Monday, January 2, 2017

Starting The New Year Memos. Is There A God?

Nations constantly spy on each other.  That is what they do.  What is the problem?  We are upset because we are not as good as The Russians at cyber warfare and they do not have meaningful elections as we do.

I have no trouble with our making their cyber incursions public but Obama took action late and for political reasons.  Just one more action on his part that is a day late, dollar short and grandstanding for political purposes. and this after he pledged an accommodating transition.
Erick Erickson speaks out about Obama's legacy. (See 1 below.)
Go into oblivion Democrats, elect Ellison as head of  the DNC, and keep those "deplorables" voting to defeat you:

Van Jones Says Muslim Keith Ellison Is Future of the Democratic Party


An interesting challenge to  Agnostics and does God exist?:
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A new weekly addition regarding information about GMOA:
Your weekly museum update of free events and exhibitions. 
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Bolton urges American aid be cut . (See 2 below.)
Back to that "two state" solution and what appears is a blind spot. Israel is a sliver in a sea of whales yet, it is the entire cause why the Arab/Muslim world is enraged and Islamic terrorism exists.  Believe that and I have a bridge for sale. (See 3 below.)
George Friedman. (See 4 below.)
Assessing the needs of the military.  (See 5 below.)
1)  Sandy Hook and Barack Obama’s Legacy of Division

As the nation prepares to formally enter the Age of Trump and leave the Age of Obama, it is worth noting that the left cannot honestly assess Barack Obama’s legacy. To honestly assess his legacy would be to conclude his eight years were a pyrrhic victory for progressivism.

Promising “hope and change,” Barack Obama had the audacity, a word that could define his political life and not just his written biography, to stand on the world stage and announce that his nomination, not even his election, was the moment the world began to heal and the oceans began to recede. Eight years later, the world is at war, the nation divided, and the oceans are still rising.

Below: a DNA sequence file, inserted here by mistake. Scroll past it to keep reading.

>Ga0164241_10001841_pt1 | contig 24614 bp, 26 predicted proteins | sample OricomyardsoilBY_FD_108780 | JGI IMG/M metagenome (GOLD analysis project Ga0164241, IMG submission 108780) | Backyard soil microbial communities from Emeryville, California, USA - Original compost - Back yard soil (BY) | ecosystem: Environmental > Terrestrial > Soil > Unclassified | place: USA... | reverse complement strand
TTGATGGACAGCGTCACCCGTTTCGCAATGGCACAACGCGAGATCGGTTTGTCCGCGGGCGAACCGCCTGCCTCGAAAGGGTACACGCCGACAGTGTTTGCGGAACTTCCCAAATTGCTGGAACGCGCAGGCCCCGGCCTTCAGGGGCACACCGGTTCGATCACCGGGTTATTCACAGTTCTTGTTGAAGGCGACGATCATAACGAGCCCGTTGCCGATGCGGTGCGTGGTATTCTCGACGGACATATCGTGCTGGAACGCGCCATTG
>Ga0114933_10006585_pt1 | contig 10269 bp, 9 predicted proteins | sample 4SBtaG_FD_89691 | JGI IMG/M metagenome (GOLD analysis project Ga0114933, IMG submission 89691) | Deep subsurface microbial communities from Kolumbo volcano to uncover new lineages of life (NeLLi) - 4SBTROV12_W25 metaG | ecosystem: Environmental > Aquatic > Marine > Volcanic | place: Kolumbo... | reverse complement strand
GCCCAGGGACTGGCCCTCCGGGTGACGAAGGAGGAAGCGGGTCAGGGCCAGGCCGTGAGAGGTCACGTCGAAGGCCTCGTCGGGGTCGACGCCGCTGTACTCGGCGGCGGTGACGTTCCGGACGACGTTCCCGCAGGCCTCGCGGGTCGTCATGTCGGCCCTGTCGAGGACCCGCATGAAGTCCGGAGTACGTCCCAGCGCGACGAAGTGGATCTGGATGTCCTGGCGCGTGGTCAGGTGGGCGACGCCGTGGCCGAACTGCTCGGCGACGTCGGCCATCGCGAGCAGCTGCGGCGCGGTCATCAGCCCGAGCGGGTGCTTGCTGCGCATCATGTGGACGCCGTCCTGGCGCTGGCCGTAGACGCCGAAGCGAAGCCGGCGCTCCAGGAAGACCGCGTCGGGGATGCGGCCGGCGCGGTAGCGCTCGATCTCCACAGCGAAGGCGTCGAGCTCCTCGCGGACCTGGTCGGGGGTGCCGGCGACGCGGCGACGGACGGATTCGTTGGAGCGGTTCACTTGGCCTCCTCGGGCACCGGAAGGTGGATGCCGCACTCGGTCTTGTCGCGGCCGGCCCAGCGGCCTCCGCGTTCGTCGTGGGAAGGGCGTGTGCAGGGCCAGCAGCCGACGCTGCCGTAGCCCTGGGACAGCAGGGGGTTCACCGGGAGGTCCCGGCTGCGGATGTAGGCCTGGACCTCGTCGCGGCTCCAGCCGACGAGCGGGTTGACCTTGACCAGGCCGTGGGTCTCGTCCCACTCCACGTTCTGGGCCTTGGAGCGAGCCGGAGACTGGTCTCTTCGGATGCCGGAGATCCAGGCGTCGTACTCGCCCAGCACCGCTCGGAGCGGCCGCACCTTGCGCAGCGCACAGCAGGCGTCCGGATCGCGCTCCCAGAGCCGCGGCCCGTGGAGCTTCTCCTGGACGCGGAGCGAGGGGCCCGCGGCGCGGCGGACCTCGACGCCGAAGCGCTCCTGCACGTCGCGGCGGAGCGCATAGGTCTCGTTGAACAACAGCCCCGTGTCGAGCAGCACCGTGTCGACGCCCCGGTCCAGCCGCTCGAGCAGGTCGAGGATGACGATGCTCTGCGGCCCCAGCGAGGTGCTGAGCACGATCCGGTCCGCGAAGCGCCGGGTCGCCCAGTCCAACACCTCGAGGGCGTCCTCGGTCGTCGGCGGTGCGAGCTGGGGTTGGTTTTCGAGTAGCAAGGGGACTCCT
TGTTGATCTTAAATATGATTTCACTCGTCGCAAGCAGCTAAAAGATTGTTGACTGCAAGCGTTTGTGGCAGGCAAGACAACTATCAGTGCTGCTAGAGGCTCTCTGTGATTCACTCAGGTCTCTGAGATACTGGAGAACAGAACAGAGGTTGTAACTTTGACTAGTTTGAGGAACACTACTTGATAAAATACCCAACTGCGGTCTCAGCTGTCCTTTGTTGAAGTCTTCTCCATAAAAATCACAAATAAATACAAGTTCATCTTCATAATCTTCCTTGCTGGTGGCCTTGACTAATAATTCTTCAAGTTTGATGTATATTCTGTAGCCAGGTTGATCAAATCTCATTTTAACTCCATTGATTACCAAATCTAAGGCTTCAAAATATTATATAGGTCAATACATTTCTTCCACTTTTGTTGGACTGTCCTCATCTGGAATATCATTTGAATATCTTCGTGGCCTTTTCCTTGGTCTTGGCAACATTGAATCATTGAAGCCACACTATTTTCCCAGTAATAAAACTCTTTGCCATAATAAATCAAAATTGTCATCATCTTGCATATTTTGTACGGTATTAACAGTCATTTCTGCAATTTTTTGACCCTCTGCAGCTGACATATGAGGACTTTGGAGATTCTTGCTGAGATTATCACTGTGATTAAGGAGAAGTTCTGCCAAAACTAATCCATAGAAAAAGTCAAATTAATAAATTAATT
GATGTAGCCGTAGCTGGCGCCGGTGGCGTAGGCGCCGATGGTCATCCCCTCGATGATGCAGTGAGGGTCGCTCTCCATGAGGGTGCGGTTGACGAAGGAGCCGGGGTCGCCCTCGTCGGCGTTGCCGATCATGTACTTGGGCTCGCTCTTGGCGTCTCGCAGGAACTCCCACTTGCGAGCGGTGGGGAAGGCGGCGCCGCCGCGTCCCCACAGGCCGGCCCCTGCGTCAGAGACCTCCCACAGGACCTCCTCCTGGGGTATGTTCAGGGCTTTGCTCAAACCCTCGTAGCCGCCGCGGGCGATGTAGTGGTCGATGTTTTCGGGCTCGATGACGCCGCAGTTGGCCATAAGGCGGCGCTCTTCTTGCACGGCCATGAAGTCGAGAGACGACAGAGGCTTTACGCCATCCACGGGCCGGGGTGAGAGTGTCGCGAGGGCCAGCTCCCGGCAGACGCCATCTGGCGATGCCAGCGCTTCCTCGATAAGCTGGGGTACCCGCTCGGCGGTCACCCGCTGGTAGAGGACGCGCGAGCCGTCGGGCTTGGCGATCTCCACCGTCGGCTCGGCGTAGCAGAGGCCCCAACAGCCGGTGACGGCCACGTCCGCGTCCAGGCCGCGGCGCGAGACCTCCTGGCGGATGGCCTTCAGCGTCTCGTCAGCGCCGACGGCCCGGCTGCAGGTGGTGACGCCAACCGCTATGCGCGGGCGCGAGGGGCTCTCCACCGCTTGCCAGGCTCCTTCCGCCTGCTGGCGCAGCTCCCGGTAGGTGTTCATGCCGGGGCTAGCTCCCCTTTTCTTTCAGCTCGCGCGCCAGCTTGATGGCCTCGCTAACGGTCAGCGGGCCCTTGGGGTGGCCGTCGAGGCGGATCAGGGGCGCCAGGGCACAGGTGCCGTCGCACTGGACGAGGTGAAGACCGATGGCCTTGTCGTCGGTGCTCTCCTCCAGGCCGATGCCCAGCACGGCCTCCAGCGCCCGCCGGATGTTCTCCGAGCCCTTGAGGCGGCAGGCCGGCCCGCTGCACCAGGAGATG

Barack Obama entered the White House with Congress under the complete control of the Democrats. Instead of dealing with climate change, gun control, immigration reform, or any other priority, the President sought to ram through the Affordable Care Act, the result of which was the destruction of the Democratic Party. The Democrats still refuse to acknowledge the legislation has not done what was promised. In fact, it has added new burdens and costs to the working poor. It has not dramatically improved healthcare costs or accessibility in the nation. But Democrats have surrendered all pretenses of honesty on these points to keep a law that soon Republicans will discard.
And what was the price for the Affordable Care Act? Republicans are now more dominant nationwide than any time since Reconstruction. The party that was supposed to be cast aside by a demographic destiny now holds more seats in Congress since the 1920’s and more local, county, and state legislative and gubernatorial seats since the late 1800’s.
Is Sandy Hook also a legacy of the Affordable Care Act? The President and Democrats had complete control of Congress for two years. Gun control is an issue most every Democrat has campaigned on fervently. But, when given all the power and all the possibilities that came with it, the Democrats did nothing legislatively or through the regulatory process to curb gun sales, “assault” weapons, etc. In fact, after Sandy Hook, the President and Democrats used it as a campaign issue against the Republicans to no avail. But when they controlled it all, they did nothing.
The Democrats, in 2009, had the House of Representatives, the Senate, the White House, 27 state legislatures, and 28 Governors’ Mansions, and 17 states with both the General Assemblies and Governors’ Mansions controlled by just the Democrats. But they focused on the Affordable Care Act instead of gun control.